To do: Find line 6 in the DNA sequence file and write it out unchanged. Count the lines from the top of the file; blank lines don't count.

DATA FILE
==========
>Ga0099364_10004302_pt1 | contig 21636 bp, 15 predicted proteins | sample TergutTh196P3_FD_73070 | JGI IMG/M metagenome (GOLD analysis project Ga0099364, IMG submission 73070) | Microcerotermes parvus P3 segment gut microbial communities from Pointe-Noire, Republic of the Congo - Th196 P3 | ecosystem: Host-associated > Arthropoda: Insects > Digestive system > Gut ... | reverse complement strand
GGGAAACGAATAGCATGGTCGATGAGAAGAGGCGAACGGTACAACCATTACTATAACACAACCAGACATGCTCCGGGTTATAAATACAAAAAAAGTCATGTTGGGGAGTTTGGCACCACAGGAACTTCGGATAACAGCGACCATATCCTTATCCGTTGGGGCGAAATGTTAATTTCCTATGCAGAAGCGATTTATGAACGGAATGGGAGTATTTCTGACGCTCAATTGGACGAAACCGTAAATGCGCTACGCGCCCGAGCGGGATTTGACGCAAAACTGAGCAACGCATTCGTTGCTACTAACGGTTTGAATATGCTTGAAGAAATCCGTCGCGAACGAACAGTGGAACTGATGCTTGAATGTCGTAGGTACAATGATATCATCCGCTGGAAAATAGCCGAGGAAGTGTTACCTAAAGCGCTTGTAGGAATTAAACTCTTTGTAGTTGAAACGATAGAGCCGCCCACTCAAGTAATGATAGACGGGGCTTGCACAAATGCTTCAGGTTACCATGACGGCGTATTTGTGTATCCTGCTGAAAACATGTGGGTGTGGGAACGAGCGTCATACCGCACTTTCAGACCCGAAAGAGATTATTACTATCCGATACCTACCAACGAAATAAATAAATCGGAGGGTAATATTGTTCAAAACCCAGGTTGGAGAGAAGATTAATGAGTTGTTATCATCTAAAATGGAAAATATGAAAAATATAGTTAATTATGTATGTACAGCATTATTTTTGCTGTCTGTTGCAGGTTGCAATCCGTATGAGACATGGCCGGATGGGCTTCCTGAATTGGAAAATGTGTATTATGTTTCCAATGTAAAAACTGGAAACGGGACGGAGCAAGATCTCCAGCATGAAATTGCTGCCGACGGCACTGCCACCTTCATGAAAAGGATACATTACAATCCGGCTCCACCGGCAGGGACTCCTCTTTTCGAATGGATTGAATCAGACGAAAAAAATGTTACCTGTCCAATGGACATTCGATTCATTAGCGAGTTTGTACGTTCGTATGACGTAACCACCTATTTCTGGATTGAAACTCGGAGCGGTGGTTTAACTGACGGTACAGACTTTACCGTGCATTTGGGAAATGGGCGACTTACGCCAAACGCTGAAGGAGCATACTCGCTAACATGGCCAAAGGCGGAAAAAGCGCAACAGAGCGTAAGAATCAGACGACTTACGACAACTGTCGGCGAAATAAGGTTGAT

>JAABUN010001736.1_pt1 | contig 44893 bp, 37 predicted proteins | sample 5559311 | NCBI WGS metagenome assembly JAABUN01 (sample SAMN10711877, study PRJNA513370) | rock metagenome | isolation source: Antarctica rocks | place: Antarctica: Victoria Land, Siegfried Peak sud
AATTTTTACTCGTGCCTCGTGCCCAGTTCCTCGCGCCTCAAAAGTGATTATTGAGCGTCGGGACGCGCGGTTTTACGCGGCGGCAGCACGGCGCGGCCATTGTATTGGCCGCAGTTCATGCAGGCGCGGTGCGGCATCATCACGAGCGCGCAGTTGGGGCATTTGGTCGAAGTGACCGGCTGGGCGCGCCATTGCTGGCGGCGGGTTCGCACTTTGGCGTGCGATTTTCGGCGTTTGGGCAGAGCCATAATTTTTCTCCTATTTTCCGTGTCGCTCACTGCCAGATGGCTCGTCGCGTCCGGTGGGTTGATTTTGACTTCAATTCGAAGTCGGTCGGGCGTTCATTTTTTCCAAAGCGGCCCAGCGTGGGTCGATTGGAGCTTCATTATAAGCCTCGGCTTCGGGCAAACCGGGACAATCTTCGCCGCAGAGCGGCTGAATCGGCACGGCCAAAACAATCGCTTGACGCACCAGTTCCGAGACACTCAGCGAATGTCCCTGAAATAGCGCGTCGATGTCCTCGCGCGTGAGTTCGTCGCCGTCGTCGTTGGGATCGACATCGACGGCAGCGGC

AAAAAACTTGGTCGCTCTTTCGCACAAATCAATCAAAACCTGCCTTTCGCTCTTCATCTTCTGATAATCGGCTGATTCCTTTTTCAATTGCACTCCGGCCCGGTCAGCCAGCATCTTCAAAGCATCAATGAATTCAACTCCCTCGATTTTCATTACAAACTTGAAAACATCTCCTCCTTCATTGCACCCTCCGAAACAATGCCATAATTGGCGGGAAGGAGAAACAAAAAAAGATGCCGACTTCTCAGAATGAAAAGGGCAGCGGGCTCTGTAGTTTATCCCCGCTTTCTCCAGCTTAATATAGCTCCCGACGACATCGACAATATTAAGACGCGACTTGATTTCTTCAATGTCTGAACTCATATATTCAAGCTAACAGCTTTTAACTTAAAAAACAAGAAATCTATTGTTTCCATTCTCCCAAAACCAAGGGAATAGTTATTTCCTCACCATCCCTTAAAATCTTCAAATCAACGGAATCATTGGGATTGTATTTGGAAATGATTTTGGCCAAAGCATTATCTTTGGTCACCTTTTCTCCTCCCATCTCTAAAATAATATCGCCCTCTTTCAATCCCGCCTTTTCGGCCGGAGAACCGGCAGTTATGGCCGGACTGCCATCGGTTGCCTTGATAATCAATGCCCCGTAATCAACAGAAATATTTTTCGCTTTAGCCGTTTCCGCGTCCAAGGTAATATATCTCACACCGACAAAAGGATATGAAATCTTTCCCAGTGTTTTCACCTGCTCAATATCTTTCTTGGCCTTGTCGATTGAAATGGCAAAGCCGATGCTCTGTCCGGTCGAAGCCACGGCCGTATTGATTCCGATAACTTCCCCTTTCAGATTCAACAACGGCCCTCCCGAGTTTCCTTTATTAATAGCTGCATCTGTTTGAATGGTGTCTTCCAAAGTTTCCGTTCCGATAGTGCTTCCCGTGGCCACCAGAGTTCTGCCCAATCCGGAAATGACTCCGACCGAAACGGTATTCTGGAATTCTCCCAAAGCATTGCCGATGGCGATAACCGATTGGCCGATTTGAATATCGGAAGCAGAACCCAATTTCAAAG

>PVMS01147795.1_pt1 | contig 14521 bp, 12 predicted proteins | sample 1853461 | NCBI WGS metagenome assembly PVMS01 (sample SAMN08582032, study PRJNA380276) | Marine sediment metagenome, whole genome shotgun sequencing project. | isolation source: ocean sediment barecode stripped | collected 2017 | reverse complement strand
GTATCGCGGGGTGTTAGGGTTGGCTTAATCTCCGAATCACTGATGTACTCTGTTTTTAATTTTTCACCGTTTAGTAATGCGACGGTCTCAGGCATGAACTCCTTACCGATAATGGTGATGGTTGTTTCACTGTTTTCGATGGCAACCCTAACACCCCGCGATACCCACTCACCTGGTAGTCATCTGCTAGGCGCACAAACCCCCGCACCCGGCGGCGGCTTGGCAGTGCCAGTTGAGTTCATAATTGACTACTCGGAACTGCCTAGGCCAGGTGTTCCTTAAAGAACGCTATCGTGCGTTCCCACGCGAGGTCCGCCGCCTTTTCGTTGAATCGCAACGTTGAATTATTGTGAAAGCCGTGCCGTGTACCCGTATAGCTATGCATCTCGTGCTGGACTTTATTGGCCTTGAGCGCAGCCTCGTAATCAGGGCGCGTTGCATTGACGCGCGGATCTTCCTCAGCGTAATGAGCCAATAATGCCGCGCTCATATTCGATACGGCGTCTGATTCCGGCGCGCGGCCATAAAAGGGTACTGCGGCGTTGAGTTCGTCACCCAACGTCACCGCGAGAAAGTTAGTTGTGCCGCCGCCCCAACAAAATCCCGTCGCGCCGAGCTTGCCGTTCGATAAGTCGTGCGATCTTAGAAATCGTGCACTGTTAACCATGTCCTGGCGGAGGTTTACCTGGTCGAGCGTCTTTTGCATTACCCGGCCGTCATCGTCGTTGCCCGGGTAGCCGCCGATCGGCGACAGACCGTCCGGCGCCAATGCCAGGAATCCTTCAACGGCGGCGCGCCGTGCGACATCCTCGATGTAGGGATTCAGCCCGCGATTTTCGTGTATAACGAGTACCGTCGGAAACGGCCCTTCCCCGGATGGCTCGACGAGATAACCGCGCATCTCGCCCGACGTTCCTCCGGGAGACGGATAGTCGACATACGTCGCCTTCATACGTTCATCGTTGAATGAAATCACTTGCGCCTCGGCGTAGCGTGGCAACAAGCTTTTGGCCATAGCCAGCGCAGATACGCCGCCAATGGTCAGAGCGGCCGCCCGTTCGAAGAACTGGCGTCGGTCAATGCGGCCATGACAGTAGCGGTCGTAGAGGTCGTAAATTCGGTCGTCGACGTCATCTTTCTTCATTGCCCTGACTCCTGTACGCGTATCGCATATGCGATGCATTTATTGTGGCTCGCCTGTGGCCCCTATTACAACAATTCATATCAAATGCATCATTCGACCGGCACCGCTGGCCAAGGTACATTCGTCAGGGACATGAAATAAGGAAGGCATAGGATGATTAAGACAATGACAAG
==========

>PVMS01147795.1_pt1 | contig 14521 bp, 12 predicted proteins | sample 1853461 | NCBI WGS metagenome assembly PVMS01 (sample SAMN08582032, study PRJNA380276) | Marine sediment metagenome, whole genome shotgun sequencing project. | isolation source: ocean sediment barecode stripped | collected 2017 | reverse complement strand